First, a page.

As the coach past, a dim light could be seen lighting up the passenger in the carriage. Silhouetted against the interior was a figure with excessive beard and floppy hat. It was Father Christmas, of course. He must have been on his way to open a store, turn on some lights or some other commercial venture. How the organisers would have been horrified if they had seen him driving through the coach park and being mistaken for a dark knight.

It is pleasing to know, as I write this, that there are only 49 Days 11 Hours 55 Minutes and 36 Seconds until Christmas.

The Bus That Doesn't Like Getting Its Wheels Wet

"Where are the Goldfish?" mocked the auto electrician as he examined his soaked feet.

He had just removed the plastic cover to one of the rear light assemblies. He was looking to see why one of the brake lights was not working. This could have been a contributory factor. The effect of driving around with your rear light housings being akin to a fish tank may or may not have blown the bulb.

The electricians early morning mood was blackened at the thought of having to cope with the rest of the day with soaked feet. But it made him work faster. Possibly the thought of a forced tea break might have been appetising.

It had been a bad morning. It was a damned if you do, damned if you don't sort of morning. The bus I was taking had a history of not liking the wet. It was the bus that had begun life on the flat and well drained tarmac of Heathrow Airport. What can only be described as a similar act to Black Beauty being sold to the gypsies, this bus suddenly found itself on top of a wet and windswept Cumbrian hilltop. No wonder it took umbrage at the change of lifestyle, finally making the ultimate protest when going through a deep puddle of blowing up its engine.

Trust me to be given this bus to take to Carlisle on the wettest day this year. The rivers and burns in the high hills had burst their banks. There were puddles and mini floods all over the place. I drove tentatively. I drove so tentatively that the school bus which leaves 10 minutes behind the service bus, came hurtling down the road and sat impatiently in my slipstream. The driver is a great bloke and mixes his full time job as a farmer with part time bus driving.

He was in a hurry. As I stopped to pick up a passenger, he overtook. He was in a hurry, grim faced, he must have been worried about his sheep and the pummelling they must have been taking in this cyclone. I kept on driving tentatively, trying to avoid the deep puddles and rivers that were appearing down the side of the road. It was a good chance to think of excuses I would make to a Policeman or VOSA inspector, if I was stopped.

"Do you realise you have only one brake light working?"

"Oh really Officer? I had no idea. It wasn't like that when I did my walk round check before leaving the depot. It must have just have happened."

Then it would be in the lap of the gods as to what sort of mood they were in and whether they were going to take action and be over zealous as to the precise wording of the law. Today, they would most likely be raindrenched and in a raindrenched frame of mind.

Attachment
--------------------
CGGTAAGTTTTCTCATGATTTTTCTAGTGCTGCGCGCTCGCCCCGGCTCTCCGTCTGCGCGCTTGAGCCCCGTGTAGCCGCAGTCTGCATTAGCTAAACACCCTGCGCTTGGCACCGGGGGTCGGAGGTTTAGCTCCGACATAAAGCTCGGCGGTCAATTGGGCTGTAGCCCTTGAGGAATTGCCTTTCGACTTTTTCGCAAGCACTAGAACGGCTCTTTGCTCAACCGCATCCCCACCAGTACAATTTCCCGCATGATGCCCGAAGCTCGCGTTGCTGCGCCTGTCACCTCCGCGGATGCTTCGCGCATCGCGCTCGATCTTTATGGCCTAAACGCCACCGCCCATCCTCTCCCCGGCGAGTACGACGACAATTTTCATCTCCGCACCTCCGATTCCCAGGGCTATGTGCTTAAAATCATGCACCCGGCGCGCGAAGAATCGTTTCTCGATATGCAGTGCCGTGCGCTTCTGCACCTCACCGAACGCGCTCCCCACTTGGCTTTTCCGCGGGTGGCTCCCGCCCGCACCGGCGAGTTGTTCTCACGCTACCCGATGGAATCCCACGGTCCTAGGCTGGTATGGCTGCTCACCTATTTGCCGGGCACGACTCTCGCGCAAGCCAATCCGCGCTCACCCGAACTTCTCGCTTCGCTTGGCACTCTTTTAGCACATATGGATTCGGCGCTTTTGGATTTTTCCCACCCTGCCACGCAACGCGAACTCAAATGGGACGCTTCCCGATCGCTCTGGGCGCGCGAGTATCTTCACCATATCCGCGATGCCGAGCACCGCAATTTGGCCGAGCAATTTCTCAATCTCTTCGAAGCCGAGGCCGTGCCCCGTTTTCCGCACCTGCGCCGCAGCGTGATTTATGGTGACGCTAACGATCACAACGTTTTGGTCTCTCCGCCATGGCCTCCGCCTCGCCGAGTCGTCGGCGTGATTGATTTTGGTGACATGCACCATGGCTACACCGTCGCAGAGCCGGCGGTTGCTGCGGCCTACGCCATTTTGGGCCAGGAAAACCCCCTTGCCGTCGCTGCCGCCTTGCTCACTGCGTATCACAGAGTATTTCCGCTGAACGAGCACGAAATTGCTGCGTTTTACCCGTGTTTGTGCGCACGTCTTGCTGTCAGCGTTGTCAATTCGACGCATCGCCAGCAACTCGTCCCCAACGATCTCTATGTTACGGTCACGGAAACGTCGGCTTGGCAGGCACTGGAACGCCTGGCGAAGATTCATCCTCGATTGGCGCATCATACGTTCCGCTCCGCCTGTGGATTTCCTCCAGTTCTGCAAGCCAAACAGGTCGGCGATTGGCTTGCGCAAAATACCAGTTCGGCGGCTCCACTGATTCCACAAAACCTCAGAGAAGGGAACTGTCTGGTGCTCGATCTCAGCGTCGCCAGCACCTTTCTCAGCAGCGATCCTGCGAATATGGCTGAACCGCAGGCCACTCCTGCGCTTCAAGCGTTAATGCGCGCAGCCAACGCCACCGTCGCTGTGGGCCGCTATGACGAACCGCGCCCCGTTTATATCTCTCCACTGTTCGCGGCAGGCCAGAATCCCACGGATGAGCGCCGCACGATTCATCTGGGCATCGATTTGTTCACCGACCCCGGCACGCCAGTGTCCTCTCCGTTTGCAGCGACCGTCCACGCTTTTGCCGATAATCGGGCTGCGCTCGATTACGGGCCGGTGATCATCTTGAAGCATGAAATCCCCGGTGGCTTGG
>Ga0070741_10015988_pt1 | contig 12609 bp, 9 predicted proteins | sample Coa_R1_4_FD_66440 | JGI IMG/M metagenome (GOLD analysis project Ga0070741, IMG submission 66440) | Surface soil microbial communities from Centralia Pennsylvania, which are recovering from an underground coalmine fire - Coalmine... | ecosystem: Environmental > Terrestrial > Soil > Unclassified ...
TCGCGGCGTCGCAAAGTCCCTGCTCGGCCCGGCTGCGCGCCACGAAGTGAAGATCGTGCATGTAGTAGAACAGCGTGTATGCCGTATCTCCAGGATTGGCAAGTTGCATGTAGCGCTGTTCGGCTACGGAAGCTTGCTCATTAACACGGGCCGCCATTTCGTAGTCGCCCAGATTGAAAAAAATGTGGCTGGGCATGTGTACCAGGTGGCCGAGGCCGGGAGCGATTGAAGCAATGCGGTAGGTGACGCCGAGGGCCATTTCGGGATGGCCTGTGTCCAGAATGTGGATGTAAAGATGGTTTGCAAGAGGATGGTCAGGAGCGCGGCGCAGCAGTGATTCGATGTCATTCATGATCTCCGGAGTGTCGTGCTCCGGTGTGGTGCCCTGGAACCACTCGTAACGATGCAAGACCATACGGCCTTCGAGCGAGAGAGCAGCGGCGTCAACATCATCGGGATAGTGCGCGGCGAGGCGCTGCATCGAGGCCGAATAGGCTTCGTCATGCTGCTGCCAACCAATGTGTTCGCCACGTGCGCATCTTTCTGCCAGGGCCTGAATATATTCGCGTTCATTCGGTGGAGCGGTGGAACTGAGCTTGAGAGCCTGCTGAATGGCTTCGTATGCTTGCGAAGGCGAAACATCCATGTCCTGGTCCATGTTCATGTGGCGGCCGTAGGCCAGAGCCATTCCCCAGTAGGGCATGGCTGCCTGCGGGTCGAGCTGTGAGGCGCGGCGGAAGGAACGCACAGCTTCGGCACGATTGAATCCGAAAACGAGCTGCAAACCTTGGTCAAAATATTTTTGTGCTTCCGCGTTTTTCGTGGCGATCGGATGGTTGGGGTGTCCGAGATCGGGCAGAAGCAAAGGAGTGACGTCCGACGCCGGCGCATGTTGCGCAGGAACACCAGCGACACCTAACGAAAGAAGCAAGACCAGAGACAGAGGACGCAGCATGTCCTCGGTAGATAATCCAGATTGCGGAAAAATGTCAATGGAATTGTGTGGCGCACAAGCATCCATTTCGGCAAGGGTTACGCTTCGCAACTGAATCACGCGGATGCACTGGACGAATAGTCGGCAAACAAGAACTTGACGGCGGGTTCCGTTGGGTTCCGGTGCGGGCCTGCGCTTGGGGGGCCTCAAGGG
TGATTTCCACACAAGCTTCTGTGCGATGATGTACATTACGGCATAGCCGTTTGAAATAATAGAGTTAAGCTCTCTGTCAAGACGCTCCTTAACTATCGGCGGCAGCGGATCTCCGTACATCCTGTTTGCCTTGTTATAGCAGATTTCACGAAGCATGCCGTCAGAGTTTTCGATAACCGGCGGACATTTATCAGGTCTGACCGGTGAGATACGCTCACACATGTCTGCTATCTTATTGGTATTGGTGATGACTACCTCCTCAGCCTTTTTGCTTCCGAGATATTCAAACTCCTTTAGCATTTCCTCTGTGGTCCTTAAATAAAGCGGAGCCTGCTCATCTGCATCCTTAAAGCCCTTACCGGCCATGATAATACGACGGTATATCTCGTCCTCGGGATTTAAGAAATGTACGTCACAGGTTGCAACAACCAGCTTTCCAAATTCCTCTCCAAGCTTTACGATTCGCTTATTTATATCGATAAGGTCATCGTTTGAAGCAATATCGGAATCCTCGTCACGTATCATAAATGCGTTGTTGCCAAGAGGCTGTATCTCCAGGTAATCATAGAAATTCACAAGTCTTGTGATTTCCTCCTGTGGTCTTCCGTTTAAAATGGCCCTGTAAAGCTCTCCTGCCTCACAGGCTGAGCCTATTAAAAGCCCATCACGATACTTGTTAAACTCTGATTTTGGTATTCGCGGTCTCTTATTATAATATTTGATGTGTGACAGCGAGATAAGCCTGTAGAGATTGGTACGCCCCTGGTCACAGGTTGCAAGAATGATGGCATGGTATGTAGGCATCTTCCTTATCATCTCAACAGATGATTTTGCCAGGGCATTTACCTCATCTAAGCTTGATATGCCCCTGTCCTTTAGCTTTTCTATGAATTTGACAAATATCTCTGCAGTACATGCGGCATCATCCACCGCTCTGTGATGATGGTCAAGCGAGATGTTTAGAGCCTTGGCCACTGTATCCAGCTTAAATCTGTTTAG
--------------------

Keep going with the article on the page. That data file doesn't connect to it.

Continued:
It was a relief to be discussing fish with the auto electrician. At least I was legal again.

Tuesday, 2 November 2010

Stop Those Sheep

I am not driving today.

I am improving my driving technique, however, courtesy of the BBC Science Unit. The following may link may be informative to all you other drivers too, as you test your reactions:


I find it very lifelike as there are always brain dead sheep wandering in front of my bus.

An Early Morning Gash In The Big Banana

Stating the bleeding obvious. being at a loss as to what to say next and being as observant as a beetle, tend to be things which occasionally overrun each other. Certainly that was the case today when it was my turn to stand on the road with my little girl and wait for the school bus.

It duly came ten minutes late as usual. This is due to the driver discussing various farming matters with some of the mothers at various stops down the route. It doesn't matter as the children always get to school on time, so what's wrong with a bit of farming community chatter?

As the Big Banana, so named because of its lurid colour scheme, hurtled round the corner and came to a hissing stop, I failed to notice the gash down the side. So pronounced was it that you could make out the company colours of the previous owner of the bus. It looked positively streamlined and improved its image.

"How's your day?" I asked the driver naively and innocently. The returning glare could have withered nettles an 50 metres.

"Bloody awful," came the reply in broad West Country accent. "Caught the gatepost this morning. Bus was parked at the wrong angle. Put a dent right down the side."

I reddened and pondered what to say next. It was perhaps the wrong time to jokingly mention that this hideous yellow bucket looked a little more attractive. So instead I lamely said:

"Oh well, we all do it."

At least it was truthful. As a reader of this blog, you will know it was truthful and autobiographical. A dent in a bus was usually due to an error by the Accidental Bus Driver.

Was it a consolatory remark?

Judging by the speed at which the Big Banana took off up the road, the answer would have to be no - it did not make the driver feel any better. I walked back to my house, walking on air. It is nice to know that others dent buses too. Not just me.